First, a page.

USB 3.0, the current standard, tops out at 5 Gbps in theory but takes more than a 20 percent hit due to overhead and other inefficiencies, putting it squarely in the 400 to 500 MBps range, a bit slower than the fastest SSDs. However, the new USB 3.1 standard eliminates most of the overhead and raises the throughput to 10 Gbps, faster than the fastest SSD around. With that kind of bandwidth, an external storage drive could be as fast as the one inside your PC.

At CES, the USB-IF showed us a demo of USB 3.1 using a RAM disk on an internal card and achieving read and write speeds well over 1 GB per second. A second demo, with two desktops linked together by an old USB 3 cable and new--but not final USB 3.1 controllers--got read and write speeds over 900 MBps.

For years, we've been hearing about how Intel's Thunderbolt connection standard would harm USB, because it offers 10 Gbps in its original form, which is going up to 20 Gbps in Thunderbolt 2.0. While there are some Thunderbolt peripherals on the market, Intel's connection is really the next coming of FireWire, a niche connector that's limited to a handful of products used by creative professionals. USB 3.1 will bring high speed and high-power connections to the masses.

Reversible USB C Plug for Phones and Tablets

If you've ever fumbled around trying to plug a USB connector in the wrong way, a new advancement will change your life. Late last year, the USB-IF announced the development of the USB C connector, which you'll be able to plug in either right side up or upside down. In addition to is reversibility, the USB C plug will be about the size of the current microUSB plugs and be capable of carrying USB 3.1-speed data.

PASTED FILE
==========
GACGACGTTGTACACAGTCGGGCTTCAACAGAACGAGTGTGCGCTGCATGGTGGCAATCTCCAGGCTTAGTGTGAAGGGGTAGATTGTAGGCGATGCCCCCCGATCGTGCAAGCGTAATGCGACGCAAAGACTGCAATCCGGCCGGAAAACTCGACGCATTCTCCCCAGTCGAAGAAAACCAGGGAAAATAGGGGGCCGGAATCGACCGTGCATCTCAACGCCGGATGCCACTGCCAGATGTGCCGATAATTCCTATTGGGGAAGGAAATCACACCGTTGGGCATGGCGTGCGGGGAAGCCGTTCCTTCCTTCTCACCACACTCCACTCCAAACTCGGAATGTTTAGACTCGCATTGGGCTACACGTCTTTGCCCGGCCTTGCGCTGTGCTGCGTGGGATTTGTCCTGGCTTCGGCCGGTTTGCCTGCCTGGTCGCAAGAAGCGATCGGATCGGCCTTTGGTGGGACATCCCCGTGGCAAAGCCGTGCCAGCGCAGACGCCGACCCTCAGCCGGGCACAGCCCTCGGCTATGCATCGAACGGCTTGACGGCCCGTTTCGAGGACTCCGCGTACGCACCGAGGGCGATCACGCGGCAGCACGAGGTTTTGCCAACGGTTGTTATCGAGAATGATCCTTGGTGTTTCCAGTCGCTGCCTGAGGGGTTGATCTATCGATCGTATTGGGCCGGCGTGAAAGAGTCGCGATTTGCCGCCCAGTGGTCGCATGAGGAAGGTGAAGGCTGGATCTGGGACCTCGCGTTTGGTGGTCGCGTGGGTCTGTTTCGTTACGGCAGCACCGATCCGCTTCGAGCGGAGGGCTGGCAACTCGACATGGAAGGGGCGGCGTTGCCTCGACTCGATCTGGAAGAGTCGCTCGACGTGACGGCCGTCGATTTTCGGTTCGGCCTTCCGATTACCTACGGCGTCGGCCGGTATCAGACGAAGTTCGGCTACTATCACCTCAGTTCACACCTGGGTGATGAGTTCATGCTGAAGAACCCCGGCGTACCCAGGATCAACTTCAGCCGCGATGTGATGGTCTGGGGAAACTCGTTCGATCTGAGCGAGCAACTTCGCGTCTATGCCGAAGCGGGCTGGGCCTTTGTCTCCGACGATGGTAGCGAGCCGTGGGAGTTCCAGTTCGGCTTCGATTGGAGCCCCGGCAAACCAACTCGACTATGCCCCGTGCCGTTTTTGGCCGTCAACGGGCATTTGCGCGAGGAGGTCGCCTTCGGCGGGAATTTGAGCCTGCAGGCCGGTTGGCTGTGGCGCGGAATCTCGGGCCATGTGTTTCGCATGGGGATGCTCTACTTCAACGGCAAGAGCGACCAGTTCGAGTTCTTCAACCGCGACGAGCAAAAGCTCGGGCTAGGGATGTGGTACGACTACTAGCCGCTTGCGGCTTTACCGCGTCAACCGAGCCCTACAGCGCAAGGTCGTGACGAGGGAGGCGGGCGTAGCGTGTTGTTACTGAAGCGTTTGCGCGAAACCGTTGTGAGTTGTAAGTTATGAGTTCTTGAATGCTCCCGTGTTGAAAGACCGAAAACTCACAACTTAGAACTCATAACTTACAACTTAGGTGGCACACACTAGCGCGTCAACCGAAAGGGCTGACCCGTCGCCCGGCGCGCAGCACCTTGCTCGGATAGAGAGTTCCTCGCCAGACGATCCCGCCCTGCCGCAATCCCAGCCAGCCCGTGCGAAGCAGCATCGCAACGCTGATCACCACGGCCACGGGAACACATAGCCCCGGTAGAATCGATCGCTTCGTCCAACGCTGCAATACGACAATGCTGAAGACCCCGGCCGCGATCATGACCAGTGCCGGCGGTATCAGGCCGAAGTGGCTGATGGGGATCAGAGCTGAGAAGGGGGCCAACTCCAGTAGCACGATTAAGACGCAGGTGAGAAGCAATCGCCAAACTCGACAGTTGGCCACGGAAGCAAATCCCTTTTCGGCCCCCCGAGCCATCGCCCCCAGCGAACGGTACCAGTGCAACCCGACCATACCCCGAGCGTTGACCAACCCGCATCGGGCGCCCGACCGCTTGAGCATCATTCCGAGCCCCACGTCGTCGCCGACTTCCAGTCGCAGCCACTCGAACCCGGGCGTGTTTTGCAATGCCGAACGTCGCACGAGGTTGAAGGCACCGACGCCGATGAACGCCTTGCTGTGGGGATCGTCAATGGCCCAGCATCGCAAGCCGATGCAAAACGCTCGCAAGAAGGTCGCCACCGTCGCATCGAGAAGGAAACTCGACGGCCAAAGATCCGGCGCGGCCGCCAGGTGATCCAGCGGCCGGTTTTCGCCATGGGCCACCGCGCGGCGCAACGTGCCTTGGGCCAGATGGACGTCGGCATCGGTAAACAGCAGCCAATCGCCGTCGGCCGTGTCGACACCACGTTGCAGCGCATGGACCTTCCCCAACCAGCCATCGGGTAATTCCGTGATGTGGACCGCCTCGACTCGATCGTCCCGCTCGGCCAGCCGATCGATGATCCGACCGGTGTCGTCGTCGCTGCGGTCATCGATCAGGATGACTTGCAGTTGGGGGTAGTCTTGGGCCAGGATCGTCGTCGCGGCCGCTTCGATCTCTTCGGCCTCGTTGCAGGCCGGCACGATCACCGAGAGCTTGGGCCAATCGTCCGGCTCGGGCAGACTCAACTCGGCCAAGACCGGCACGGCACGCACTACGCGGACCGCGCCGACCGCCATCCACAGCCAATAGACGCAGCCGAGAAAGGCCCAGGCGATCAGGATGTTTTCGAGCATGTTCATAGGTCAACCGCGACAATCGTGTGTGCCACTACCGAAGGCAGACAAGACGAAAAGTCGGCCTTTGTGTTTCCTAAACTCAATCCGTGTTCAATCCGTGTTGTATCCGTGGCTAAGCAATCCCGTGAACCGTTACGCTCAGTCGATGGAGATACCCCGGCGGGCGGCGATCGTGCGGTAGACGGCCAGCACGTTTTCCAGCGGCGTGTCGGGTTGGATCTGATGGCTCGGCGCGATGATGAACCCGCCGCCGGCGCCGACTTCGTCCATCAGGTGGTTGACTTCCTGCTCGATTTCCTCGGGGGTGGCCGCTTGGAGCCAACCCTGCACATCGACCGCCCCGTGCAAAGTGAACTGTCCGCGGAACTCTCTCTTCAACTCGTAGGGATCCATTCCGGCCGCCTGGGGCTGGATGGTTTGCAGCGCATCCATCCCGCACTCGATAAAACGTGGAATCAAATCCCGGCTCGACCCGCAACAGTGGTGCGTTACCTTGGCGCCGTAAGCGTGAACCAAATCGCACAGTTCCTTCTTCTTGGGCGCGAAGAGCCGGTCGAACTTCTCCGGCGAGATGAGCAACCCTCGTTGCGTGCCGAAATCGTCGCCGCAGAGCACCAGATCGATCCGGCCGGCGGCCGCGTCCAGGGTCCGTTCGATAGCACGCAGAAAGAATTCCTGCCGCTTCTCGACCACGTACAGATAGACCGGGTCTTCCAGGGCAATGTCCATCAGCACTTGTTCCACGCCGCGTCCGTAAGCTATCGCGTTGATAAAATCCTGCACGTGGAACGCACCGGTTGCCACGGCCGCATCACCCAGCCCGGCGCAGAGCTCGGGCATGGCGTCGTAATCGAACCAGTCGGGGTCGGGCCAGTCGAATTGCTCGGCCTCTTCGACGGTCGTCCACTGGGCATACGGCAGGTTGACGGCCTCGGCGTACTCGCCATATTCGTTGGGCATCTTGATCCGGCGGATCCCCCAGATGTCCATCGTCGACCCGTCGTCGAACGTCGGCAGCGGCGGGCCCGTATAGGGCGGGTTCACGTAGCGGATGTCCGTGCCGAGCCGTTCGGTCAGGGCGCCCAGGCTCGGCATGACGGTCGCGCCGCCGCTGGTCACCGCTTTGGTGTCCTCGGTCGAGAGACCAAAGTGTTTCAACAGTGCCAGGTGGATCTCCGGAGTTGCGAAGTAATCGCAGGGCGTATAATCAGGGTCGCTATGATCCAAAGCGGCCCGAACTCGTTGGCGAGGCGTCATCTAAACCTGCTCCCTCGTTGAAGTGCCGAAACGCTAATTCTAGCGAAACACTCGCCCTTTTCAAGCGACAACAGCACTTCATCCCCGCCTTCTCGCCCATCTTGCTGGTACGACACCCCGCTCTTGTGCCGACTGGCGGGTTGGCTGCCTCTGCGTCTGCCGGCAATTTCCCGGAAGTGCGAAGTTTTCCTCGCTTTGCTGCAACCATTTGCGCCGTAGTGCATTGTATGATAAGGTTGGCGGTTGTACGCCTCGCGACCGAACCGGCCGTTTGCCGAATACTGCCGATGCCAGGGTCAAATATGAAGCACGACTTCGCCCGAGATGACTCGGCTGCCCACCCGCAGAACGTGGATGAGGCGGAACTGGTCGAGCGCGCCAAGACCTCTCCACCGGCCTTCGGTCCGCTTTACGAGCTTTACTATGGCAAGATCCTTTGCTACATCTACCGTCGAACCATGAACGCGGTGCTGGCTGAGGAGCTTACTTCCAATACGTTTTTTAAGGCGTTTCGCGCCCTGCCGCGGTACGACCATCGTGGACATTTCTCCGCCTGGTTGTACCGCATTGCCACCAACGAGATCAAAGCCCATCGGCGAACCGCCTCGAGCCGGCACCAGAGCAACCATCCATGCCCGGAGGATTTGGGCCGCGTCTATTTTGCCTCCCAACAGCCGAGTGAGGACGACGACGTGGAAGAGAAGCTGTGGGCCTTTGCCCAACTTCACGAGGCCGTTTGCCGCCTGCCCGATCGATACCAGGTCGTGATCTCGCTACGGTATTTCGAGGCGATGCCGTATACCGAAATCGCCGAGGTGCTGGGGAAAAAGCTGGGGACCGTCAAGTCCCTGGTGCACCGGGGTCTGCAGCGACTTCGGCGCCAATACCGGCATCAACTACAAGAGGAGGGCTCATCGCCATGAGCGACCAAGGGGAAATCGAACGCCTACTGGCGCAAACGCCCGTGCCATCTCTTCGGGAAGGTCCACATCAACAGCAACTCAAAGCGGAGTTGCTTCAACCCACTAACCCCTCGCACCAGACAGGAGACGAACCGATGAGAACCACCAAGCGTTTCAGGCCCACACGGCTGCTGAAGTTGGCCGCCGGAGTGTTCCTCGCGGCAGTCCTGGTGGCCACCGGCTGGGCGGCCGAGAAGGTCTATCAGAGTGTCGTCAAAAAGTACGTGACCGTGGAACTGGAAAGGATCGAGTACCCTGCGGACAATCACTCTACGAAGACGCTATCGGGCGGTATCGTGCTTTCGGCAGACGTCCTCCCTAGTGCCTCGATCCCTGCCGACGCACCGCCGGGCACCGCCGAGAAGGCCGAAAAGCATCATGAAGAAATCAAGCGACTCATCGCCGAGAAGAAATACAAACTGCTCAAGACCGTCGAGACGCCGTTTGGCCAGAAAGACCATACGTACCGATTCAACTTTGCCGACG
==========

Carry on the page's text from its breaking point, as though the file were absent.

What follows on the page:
Though the USB-IF hasn't even released a concept drawing of the plug yet, Chairman Brad Saunders told us that his organization will show a sample this spring. He told us that there's so much enthusiasm in the industry for this new plug that we could see mainstream adoption start even by the end of this year.

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4K Video Over USB

At CES, DisplayLink unveiled its new DL-5500 chipset, which is capable of delivering video at resolutions up to 3840 x 2160 over a single USB 3 connection. DisplayLink has long enabled users to connect to full HD monitors over USB and some docks even allow you to drive two displays at once. However, this new chipset is truly a breakthrough because it means that you can output to today's best large screen TVs and monitors from your PC through your current USB connection. 

We can't wait to see docks and adapters based on the DisplayLink DL-5500 chipset, but monitors with this technology will be even more exciting. Late last year we saw the first 1080p portable monitor in the ASUS MB168B+. We can only assume that 4K screens that fit in your laptop bag will arrive in the near future. 

Avram Piltch
Online Editorial Director
The official Geeks Geek, as his weekly column is titled, Avram Piltch has guided the editorial and production of since 2007. With his technical knowledge and passion for testing, Avram programmed several of LAPTOP's real-world benchmarks, including the LAPTOP Battery Test. He holds a master's degree in English from NYU.